How kids make hypocrites of us
In the summer of 1965 wild child singer/songwriter Janis Joplin tried to become normal. She had a nasty speed habit and went home to Port Arthur Texas to clean up - even putting her hair into a beehive and donning modest dresses to simulate sameness. But she couldn’t do it. Within a year, her genius and passion had drawn her back to San Francisco where she began her meteoric rise to become the wild woman of blues, the goddess of rock and the Queen of psychedelic soul.
Janis Joplin told her fans
‘Don't compromise yourself. You are all you've got.’
When I was a young, rather less wild woman, I understood her. But as I age I’ve had to reject her advice. Because the truth is, I’m not all I’ve got. And when you have other people in your home, in your family and in your workplace, compromise is unavoidable. Unless you are a superstar operating in your own stratosphere, you have to submit to society. But it seems the process of giving in accelerates when we breed. Kids make hypocrites of us all.
I realized this before I even gave birth. Just back from three years in India, I was a vegetarian but the fetus growing inside me gave me an urge to eat steak. I submitted to my daughter’s taste before she could even whinge at me and for all my pre-birth plans to use reusable nappies, I succumbed to disposables before I even left hospital. I set some principals for her – such as healthy food and no television but by the time her brother was born she’d begun eating peanut butter white toast in front of the TV.
By the time he was two we were out of our cool beachside pad and living in the suburbs, eating lollies in front of movies. I’d even allowed an anatomically annoying Barbie doll into the house (I was secretly impressed when my daughter gave Barbie a buzz cut and drew tattoos over that ‘perfect’ body). Then, my partner changed jobs, going ‘corporate’, and accused of ‘selling out’ by a couple of colleagues. When faced with significant costs for significant needs of our little boy, he didn’t hesitate. I then realised I’d certainly compromise and swallow my pride to give my son all the help he’d need.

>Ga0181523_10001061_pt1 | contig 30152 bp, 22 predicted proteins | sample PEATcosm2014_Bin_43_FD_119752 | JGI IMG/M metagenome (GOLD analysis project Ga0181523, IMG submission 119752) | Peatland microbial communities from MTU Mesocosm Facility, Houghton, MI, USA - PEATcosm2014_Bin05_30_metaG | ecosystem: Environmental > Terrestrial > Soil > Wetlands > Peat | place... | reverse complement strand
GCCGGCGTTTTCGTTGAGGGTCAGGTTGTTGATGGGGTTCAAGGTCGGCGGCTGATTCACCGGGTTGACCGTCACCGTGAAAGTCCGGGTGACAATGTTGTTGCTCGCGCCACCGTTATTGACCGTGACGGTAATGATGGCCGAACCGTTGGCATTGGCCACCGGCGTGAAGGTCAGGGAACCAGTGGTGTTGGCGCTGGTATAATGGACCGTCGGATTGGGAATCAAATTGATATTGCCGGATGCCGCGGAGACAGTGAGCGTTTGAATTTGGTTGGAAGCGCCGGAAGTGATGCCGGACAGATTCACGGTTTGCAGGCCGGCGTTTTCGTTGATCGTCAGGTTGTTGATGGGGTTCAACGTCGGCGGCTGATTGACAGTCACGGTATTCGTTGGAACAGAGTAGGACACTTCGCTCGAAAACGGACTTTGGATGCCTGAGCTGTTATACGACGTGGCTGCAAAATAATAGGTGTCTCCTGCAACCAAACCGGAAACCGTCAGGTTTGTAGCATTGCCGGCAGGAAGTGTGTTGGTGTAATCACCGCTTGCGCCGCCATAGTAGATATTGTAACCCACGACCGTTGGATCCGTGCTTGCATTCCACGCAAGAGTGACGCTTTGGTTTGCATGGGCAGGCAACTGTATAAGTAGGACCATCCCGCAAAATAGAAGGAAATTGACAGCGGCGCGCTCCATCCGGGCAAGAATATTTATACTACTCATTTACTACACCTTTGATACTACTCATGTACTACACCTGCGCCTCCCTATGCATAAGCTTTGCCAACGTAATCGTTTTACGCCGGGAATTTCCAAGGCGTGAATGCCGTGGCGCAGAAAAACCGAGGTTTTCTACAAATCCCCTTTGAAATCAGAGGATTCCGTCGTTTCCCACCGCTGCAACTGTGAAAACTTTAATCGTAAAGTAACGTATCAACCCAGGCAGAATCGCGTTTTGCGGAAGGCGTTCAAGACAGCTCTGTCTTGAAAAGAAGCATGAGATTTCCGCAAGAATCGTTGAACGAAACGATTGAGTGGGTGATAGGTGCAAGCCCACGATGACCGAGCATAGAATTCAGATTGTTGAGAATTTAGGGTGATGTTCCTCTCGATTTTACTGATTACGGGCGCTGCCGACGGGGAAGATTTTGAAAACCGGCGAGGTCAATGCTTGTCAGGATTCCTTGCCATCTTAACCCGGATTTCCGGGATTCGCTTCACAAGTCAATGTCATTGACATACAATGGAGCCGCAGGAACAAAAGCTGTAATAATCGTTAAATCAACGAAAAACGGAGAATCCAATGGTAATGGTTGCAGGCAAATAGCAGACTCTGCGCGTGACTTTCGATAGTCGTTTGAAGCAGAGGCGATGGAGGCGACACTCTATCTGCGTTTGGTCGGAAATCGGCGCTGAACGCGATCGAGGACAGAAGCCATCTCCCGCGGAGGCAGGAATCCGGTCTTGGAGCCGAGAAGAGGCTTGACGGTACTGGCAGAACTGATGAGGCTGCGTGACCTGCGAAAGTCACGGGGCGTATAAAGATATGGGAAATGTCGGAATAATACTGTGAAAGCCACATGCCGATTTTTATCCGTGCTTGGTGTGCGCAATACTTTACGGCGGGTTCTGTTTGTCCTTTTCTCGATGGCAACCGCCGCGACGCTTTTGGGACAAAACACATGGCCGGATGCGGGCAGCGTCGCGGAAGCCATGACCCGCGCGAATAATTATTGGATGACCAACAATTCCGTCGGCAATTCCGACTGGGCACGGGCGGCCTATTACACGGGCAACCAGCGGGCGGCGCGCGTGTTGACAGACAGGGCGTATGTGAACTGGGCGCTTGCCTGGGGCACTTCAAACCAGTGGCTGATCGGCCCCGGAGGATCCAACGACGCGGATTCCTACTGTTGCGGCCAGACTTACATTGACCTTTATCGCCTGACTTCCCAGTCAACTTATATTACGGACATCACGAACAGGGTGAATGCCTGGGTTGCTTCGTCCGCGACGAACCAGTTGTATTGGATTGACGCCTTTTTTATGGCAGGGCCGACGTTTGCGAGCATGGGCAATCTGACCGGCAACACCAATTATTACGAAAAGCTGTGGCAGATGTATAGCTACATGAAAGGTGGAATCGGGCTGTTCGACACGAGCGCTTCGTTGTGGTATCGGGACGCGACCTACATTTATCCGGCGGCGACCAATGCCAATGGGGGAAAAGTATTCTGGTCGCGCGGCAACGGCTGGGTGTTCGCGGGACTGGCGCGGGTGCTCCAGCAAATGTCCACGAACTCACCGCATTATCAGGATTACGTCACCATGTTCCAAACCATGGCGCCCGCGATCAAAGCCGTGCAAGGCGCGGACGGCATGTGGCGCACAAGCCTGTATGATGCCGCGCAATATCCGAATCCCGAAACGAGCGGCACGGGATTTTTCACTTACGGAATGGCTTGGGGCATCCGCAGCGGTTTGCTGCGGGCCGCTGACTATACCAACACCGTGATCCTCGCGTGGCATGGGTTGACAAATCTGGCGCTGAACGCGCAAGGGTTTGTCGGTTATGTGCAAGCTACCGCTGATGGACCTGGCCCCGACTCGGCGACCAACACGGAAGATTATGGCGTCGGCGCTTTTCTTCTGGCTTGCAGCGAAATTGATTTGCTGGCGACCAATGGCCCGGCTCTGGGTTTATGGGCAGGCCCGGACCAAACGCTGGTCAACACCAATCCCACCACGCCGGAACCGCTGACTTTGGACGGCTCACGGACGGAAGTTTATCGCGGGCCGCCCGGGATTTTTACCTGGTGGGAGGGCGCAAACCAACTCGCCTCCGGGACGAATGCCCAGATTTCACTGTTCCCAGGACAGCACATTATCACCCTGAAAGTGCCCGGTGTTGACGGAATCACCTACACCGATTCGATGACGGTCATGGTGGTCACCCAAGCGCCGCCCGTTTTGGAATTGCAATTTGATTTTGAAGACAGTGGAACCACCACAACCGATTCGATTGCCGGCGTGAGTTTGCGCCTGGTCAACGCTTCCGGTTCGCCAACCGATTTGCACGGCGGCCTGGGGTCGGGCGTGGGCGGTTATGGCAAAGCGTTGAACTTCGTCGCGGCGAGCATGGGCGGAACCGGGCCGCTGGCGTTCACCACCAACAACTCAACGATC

Years later, we are still compromising. From the time we get up (early) to the time we go to bed. Our kids have meant a change to the car we drive, the holidays we go on, the house we live in and how often we go out.
My kids are still in primary school but I’m now being asked that most constant of Sydney questions - ‘Where are they going to high school?” And here’s an area in which I may sell out again. I believe in equality, diversity and being part of a local community and yet, in the interests of my children, I find myself considering (if we can possibly afford it) sending them to a private high school. It’s a compromise I may make if if I think they need it.
All around me, friends, neighbours, acquaintances and others head off to mass every Sunday, offer up cash for the collection plate and buy confirmation dresses for their daughters. Some of them believe in God, a few believe in the Catholic faith, but many don’t. Instead, they are swallowing their cynicism, pulling back their shoulders and pretending so they can get their kids into a good school that’s relatively affordable. While I often roll my eyes at an atheist suddenly finding their Catholic ancestry, I’ll admit I’m also a touch jealous. There’s a lot to admire about a Jesuit education - although when I read about what’s happening in St John’s College at Sydney University I must question what happens at some schools to make those young men’s behaviour so foul.
Parents want their kids to do as much as they can and as well as they can. We want to spread the risks of harm and maximize the benefits and opportunities. We compromise to give them as much opportunity and privilege as we can afford.
Of course the problem is, we also want to do the opposite. To help them become resilient; to be able to face hardship. It’s a constant balancing act where we adjust the levers; always trying to know when it’s time to give them a pat on the back or a kick up the bum. And, if I compromise for them – working hard to give them a decent start in life, I want them to be thankful and not develop a sense of entitlement. Much compromise is the downside of privilege. At least we can compromise. Many have no choice.
So do we tell our children how we changed for them? Where we sold out? How we gave in? Perhaps to some degree. While I don’t want them to see parenting as a submission, a burden or a sell out, I do want them to realize their privilege. I even occasionally revert to the ‘eat your veggies, there are poor people in Africa’ argument. When my son asked for a new toy the other day I showed him a photograph of a little girl clutching a beer bottle as her only plaything. When my daughter bemoaned we were the only kids without an upstairs I showed her pictures of slums. When they next bitch about each other I’m gong to make them watch ‘Eight is Enough’ or ‘The Waltons’. That’s torture.
At the end of the day, compromise is not a dirty world. When we yield to others’ needs, wants and problems we embrace life in all its glorious interconnected mess.
Yet there are some fundamental areas I won’t compromise – my integrity, my honesty, my ethics and the legality of how I act. I won’t lie and pretend to be something I’m not. I’ll be open about the choices I’ve made and why. We all have different places where we draw the line on selling out and they are personal decisions to make. But I’m with Janis Joplin’s polar opposite Mahatma Gandhi when he said
So while I’ll always admire Janis Joplin, I’ll stick with the skinny guy in the loincloth rather than the cheese-cloth-clad wild woman of soul.